Working parents will be entitled to 15 hours free childcare for two-year-olds from next year

The government has extended free childcare hours to working parents of two-year olds but it won’t be automatic so make sure you don’t miss out

toddler finger painting
(Image credit: Getty Images)

Parents of two-year olds are set for extra support with rising childcare costs from the new year.

The cost of childcare is a major barrier for parents when managing work and also if trying to get a mortgage and while working parents can get 30 hours of free childcare per week, this currently only applies to three and four-year olds.

That doesn’t help if you have a toddler going to a childminder so that you can return to work though.

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The government is trying to address this by offering 15 hours of free childcare for parents of two-year olds in a move promised in the Spring Budget.

Applications will open in January and the entitlement will apply from April 2024.

How the free childcare hours will work?

Currently, children aged three and four in England are entitled to 570 hours of free childcare each year, usually taken as 15 hours a week for 38 weeks of the year.

These hours can be used at a registered childminder, nanny, playscheme or nursery. 

Working parents who earn a wage equivalent to 16 hours a week at the national minimum wage and don’t earn more than £100,000 per year are entitled to up to 30 free hours.

A provider may require you to take the hours at certain times and you may have to pay for extra costs such as meals or nappies.

From January, working parents of two-year olds will also be entitled to 15 free hours.

But unlike the current system, this won’t be given automatically.

Parents will need to register for the free hours, which can be accessed from April 2024.

Childcare providers often highlight that these hours aren’t actually free though as these still need to pay staff and cover energy and food bills as well as insurance and other costs.

The government has tried to help by increasing the national average hourly rates to  £11.22 for under twos, £8.28 for two-year-olds, and £5.88 for three- and four-year-olds from April to reflect increases in the minimum wage from April.

Will the extra hours make a difference?

Parents will always welcome lower childcare costs but getting the support does involve extra administration and won’t cover everything at a time that the cost of living remains high.

“Firstly, the hours are for term-time only – meaning that parents who work the standard 52 weeks of the year will have a 14-week shortfall in the free hours,” says Laura Suter, head of personal finance at AJ Bell.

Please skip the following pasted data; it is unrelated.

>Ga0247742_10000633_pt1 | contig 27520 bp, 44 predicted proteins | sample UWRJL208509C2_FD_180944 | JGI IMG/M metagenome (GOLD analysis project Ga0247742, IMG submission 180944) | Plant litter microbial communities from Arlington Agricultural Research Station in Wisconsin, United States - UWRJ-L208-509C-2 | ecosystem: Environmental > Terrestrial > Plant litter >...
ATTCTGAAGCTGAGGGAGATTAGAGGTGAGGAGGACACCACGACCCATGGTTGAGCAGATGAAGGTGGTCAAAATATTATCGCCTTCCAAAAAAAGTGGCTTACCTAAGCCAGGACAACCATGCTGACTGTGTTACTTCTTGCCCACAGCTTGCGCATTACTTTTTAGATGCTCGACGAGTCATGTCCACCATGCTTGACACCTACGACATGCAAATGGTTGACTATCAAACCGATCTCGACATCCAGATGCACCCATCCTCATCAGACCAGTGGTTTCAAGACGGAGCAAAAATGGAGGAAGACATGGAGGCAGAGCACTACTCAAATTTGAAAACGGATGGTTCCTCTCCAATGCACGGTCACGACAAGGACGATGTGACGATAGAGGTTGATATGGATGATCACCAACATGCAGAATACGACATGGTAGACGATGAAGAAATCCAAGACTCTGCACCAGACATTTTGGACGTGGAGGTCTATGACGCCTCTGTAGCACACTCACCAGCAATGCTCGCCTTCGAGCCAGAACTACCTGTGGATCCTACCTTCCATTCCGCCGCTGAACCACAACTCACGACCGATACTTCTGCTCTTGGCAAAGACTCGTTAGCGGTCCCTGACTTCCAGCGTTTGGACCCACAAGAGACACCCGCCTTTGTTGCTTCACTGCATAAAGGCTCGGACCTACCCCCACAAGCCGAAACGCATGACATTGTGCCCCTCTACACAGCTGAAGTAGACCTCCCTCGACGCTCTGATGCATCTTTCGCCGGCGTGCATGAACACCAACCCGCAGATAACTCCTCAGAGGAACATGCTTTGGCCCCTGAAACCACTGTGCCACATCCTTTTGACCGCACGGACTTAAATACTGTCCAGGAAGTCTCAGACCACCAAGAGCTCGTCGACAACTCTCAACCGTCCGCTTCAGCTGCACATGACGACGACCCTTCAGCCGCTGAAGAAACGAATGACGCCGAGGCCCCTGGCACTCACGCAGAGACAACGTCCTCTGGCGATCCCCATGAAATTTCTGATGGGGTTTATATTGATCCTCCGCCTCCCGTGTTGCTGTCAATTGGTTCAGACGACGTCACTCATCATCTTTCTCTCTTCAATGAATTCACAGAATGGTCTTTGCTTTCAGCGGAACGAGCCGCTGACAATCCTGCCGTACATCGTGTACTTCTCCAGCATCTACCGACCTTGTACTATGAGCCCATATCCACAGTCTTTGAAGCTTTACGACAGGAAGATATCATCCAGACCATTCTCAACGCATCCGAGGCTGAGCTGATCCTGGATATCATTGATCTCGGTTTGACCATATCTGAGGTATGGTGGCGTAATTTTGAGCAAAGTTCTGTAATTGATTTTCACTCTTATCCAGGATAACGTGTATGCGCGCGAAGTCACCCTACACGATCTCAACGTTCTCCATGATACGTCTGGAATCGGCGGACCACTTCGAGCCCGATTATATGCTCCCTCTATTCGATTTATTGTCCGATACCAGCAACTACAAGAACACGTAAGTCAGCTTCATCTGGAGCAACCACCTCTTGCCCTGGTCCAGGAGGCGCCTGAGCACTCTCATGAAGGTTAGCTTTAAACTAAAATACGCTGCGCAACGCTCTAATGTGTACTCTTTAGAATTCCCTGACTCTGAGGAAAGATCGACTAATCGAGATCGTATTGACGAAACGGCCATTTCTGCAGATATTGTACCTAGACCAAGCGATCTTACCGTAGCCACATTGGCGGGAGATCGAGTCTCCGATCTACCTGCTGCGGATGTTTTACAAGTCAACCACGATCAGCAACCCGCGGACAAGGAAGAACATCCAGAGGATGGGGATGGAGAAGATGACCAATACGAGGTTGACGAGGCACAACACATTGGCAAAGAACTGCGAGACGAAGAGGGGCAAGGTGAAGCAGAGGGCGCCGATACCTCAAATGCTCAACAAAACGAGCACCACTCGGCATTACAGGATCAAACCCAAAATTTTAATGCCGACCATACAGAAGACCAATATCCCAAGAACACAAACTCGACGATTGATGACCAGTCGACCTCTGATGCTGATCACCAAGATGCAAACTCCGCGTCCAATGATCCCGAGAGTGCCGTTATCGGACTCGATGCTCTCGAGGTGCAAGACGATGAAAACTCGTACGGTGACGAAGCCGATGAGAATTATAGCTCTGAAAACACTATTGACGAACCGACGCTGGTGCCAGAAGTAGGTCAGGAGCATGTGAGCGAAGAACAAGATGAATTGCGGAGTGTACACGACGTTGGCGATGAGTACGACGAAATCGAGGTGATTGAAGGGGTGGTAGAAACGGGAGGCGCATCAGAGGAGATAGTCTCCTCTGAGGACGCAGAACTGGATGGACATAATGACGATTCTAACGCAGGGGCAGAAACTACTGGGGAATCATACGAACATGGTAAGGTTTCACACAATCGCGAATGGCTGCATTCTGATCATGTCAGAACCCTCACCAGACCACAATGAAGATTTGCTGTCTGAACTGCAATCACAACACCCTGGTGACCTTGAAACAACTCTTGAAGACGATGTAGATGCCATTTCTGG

“At the same time, nurseries and childminders often charge extra fees for additional hours, food, nappies or activity costs. It means that while the free hours save parents some money, they rarely provide a free ride for a kid in childcare for 15 hours a week.”

She says it is frustrating for parents that they have to actively claim these new free hours rather than being automatically awarded them.

“Under the current system all parents are eligible for 15 free hours from the term after their child turns three, however, it’s automatically claimed by the nursery rather than parents having to apply for it,” Suter adds.

“The difference with the new system is that parents have to be working to claim the new 15 free hours, putting a complication in place that presumably prevents the government adopting the same automatic system for these new childcare hours. But doing so would ensure far higher uptake and that all eligible parents get access to the support.”

It also adds an extra financial burden on childminders, creating a risk of closures and a lack of supply which could push up costs.

Helen Donohoe, chief executive of the Professional Association for Childcare and Early Years, says that while the additional funding is welcome, a “significant shortfall” remains.

Marc Shoffman
Contributing editor

Marc Shoffman is an award-winning freelance journalist specialising in business, personal finance and property. His work has appeared in print and online publications ranging from FT Business to The Times, Mail on Sunday and The i newspaper. He also co-presents the In For A Penny financial planning podcast.